Figure 8. Semi-Automated Aggregate Spreader.
A worker spreading binder across the surface of a treated lane with a broom        Aggregate being sprayed onto the road surface.
SOURCE (both figures): KSDOT/Transtec Group

Figure 9. Fully-Automated Installation
Workers monitor a truck that combines and spreads aggregate and applies and smooths binder autonomosly.
SOURCE: DBi Service

Manual vs. Fully-Automated Comparison28

At an infrastructure maintenance symposium held in Columbus, Ohio, a manual application of HFST was compared with a fully automated application. The manual application used a crew of 5 with bucket and rubber squeegees. The fully-automated HFST process installed 350 sq. yd. of full lane width in approximately 8 minutes, while the manual application installed 100 sq. yd. in 15 minutes, exhibiting that the fully-automated process can be 6 times as faster as the manual process. Benefits of using the fully-automated processes include:

  • Improved speed and quality result in reduced installation time;
  • Consistent proven specification;
  • Full lane width 12' continuous operation in one pass;
  • No material component waste;
  • Reduced exposure of workers to live traffic; and
  • Even application of binder and aggregate.

4.2. HFST Application Specifications

HFST is best applied on a clean and dry surface that is free of debris and standing or accumulated water throughout installation. The ambient temperature must be above the binding material's manufacturer recommendations. In general, ambient temperatures need to be between 50 to 100 degrees Fahrenheit, preferably between 60 to 95 degrees Fahrenheit. Temperatures outside this range may affect working time for installing or curing the material as well as the final strength of the product. Many polymers, such as epoxy resins, will not reach their fully designed strengths when cured at lower temperatures. This can result in early loss of aggregates and premature wear in the wheel path. However, some manufacturers have developed binders or binder additives that enable the binder to perform well at lower temperatures.29 Always refer to the manufacturer's instructions to ensure the best quality performance of each application.

Detailed HFST specifications for eight States and the United Kingdom Highway Agency can be found on ATSSA's High Friction Surface website.30 Additional provisional high friction surface treatment standard specifications can be found in AASHTO's Standard Specifications for Transportation Materials and Methods of Sampling and Testing, 35th Edition and AASHTO Provisional Standards, 2015 Edition.31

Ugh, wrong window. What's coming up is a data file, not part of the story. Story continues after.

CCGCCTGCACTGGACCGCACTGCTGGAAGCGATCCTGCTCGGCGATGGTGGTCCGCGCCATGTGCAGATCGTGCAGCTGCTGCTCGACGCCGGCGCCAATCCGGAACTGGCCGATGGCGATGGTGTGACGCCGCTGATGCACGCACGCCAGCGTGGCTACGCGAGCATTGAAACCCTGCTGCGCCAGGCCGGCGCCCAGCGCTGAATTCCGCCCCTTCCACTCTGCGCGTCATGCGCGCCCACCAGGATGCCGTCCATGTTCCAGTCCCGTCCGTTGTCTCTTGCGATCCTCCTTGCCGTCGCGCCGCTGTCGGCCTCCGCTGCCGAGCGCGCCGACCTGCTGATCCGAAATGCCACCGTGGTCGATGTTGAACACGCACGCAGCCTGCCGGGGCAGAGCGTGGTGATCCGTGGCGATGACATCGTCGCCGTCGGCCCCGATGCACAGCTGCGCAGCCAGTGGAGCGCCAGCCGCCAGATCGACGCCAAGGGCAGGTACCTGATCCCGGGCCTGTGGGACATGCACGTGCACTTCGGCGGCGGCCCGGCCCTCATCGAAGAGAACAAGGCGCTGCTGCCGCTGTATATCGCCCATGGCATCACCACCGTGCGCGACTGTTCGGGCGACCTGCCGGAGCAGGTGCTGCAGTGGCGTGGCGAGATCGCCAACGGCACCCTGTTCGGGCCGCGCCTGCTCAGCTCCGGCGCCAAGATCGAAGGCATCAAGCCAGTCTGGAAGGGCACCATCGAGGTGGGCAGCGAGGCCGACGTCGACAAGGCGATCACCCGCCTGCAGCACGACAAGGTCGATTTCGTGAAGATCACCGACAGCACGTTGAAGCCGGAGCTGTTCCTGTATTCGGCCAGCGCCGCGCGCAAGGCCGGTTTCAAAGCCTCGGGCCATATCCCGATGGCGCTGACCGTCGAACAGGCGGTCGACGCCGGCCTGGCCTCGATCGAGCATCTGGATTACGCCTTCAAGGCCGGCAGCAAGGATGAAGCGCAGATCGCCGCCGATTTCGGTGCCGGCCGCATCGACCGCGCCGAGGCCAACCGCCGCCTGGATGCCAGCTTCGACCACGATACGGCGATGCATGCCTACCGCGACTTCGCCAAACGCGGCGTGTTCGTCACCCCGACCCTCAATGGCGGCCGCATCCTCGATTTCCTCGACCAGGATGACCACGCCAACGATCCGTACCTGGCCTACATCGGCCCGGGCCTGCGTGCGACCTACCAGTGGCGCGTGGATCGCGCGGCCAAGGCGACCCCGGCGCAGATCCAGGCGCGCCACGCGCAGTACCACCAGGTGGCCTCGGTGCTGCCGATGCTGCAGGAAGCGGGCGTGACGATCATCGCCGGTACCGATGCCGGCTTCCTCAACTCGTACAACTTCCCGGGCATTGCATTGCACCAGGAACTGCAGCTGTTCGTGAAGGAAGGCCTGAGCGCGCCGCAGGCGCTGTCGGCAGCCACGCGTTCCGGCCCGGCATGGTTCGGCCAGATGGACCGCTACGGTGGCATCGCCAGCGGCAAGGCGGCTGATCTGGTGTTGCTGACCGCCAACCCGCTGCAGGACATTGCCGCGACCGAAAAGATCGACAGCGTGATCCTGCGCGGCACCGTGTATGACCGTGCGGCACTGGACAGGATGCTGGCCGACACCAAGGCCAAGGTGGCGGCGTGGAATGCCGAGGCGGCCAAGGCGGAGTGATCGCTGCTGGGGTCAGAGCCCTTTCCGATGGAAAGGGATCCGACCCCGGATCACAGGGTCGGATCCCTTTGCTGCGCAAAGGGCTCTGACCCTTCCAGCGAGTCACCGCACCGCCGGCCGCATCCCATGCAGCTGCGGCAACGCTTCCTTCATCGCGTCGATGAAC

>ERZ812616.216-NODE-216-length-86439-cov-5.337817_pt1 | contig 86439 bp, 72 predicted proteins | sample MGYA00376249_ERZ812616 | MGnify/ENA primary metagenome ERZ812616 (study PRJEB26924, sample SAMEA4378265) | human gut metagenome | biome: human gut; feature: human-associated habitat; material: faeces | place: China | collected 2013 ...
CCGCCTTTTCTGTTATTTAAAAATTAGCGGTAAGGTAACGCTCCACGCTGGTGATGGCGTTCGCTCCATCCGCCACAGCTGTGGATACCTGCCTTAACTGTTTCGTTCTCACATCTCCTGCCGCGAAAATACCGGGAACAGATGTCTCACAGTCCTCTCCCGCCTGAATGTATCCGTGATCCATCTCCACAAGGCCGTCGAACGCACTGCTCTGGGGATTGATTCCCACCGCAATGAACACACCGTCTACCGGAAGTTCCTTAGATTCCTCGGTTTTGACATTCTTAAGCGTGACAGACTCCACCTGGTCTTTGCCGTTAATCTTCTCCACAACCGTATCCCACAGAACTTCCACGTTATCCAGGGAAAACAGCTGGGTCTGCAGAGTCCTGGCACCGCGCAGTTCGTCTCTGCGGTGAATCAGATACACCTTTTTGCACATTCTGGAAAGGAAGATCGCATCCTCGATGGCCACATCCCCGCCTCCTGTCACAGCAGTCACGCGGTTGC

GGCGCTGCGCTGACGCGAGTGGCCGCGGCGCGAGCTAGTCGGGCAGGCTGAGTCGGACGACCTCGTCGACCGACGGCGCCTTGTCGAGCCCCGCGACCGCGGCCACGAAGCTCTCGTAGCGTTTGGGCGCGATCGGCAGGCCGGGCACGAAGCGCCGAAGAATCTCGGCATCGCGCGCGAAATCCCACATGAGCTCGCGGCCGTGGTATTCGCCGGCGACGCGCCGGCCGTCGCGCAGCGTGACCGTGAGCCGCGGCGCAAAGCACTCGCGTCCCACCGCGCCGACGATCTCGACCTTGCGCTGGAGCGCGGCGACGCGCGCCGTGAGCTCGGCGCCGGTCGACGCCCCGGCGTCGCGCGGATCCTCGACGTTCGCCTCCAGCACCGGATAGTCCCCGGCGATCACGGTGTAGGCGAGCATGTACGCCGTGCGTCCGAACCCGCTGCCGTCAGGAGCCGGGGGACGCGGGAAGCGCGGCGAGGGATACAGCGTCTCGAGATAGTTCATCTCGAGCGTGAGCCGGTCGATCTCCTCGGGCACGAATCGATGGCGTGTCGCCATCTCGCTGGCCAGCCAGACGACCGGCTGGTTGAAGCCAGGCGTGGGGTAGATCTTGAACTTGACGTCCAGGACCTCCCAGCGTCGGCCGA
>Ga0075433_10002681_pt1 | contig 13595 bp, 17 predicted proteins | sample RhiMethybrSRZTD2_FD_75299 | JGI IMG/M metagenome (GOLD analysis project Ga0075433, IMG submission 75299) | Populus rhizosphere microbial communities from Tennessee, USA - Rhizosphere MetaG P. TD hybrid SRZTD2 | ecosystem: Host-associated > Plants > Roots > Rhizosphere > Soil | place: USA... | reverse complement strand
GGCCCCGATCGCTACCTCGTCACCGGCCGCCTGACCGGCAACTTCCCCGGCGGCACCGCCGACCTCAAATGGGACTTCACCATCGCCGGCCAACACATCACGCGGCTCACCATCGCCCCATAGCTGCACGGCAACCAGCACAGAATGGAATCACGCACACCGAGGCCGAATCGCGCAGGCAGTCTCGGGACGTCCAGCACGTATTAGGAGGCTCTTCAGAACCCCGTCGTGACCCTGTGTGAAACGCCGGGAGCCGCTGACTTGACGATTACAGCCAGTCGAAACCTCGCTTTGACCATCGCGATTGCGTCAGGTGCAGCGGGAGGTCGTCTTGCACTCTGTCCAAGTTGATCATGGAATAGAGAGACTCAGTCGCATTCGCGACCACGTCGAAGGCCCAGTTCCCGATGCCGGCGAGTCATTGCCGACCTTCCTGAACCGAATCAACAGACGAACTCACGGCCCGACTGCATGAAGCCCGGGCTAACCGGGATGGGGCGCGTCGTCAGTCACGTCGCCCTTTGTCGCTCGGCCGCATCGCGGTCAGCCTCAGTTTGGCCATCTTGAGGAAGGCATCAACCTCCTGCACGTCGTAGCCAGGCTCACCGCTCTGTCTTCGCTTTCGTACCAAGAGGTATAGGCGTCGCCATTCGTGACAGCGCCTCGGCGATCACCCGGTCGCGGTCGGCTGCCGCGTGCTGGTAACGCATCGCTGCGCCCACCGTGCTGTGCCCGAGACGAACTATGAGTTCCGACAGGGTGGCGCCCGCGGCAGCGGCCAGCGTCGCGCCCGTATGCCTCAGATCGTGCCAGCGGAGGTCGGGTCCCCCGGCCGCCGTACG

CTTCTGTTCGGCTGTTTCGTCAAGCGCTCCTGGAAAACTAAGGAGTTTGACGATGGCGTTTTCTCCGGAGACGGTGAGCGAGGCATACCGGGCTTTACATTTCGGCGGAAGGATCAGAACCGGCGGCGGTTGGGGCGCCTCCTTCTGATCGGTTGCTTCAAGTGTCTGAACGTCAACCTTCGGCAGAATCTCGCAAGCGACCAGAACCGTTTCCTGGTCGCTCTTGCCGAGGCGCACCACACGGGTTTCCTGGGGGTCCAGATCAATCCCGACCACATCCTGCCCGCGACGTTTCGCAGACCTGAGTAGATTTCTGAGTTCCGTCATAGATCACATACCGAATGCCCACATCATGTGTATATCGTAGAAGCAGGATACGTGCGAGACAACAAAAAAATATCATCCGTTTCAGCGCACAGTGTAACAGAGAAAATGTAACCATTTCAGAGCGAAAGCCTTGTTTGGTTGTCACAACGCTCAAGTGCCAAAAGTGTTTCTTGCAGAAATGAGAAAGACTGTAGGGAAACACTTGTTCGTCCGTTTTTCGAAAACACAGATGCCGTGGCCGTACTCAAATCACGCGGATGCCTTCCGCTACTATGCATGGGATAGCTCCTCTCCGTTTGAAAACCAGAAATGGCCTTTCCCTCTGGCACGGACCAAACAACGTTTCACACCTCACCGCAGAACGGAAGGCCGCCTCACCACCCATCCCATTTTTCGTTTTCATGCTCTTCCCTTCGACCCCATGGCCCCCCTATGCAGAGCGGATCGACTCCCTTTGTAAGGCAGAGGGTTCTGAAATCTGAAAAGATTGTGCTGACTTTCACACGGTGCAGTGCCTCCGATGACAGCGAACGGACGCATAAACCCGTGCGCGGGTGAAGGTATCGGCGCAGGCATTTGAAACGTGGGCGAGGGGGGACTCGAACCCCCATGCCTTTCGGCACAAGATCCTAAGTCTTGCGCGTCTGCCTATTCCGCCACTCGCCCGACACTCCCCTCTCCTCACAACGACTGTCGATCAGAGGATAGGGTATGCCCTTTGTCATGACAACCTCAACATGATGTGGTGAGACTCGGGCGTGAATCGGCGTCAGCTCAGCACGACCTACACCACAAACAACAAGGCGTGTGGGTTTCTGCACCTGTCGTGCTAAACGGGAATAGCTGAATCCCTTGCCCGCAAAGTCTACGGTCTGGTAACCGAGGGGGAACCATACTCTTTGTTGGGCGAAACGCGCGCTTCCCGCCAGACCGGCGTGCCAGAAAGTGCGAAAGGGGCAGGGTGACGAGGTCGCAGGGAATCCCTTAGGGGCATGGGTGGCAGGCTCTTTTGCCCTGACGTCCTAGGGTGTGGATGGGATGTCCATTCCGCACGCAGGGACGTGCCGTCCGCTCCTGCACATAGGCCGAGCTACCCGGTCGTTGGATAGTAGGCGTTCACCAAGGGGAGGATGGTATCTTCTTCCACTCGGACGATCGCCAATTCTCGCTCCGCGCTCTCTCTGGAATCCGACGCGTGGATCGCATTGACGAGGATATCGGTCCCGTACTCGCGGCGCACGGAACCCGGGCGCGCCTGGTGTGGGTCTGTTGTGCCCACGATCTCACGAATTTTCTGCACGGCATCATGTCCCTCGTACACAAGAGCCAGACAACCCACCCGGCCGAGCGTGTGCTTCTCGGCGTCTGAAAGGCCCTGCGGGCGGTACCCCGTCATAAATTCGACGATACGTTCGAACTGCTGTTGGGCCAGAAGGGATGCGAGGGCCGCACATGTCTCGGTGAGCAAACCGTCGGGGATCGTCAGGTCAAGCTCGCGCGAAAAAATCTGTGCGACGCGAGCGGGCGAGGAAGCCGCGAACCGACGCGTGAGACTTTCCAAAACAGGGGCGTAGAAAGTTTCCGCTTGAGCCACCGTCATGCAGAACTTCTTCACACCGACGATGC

4.3. Application Lessons Learned

Several leading HFST implementation States shared the lessons they learned over copious installations. Caltrans found that if the aggregate is unevenly applied to the binder, the binder might intersperse into the aggregate at different rates, creating a slight rumble in the roadway surface. Excess materials need to be removed soon after application to provide a uniform surface.

North Carolina Department of Transportation (NCDOT) and Colorado Department of Transportation (CDOT) discovered that a combination of two different issues occurring simultaneously caused the underlying asphalt pavement to delaminate. The first was associated with poorly draining pavement that trapped water underneath the HFST. The second was cracking of the underlying asphalt pavement that reflected through the HFST. Even though these issues caused the asphalt to delaminate, the HFST remained intact on the asphalt material.32

States also encountered problems when installing HFST on open-grade concrete. The HFST tends to sink into the gaps in the OGAC. To solve this, States applied two layers of HFST. The first layer filled gaps while the second layer provided the needed friction and ensured a good bond and service life.33 Double layers may also be used on roads where snow chains or studded tires are common.34

27 http://www.dbiservices.com/high-friction-surfacing-treatment. [ Return to note 27. ]

28 DBI Services HFST Automated Manual Comparison Video: https://www.youtube.com/watch?v=jetAFKWm-Vw. [ Return to note 28. ]

29 FHWA's High Friction Surface Treatments Frequently Asked Questions. Publication No. FHWA-CAI-14-019. [ Return to note 29. ]

30 http://www.highfrictionsurface.net. [ Return to note 30. ]

31 https://bookstore.transportation.org/item_details.aspx?id=2347. [ Return to note 31. ]

32 FHWA's High Friction Surface Treatments Frequently Asked Questions. Publication No. FHWA-CAI-14-019. [ Return to note 32. ]

33 Interview with Darrell Chambers and Robert Peterson, California Department of Transportation, conducted on November 25, 2014. [ Return to note 33. ]

34 FHWA's High Friction Surface Treatments Frequently Asked Questions. Publication No. FHWA-CAI-14-019. [ Return to note 34. ]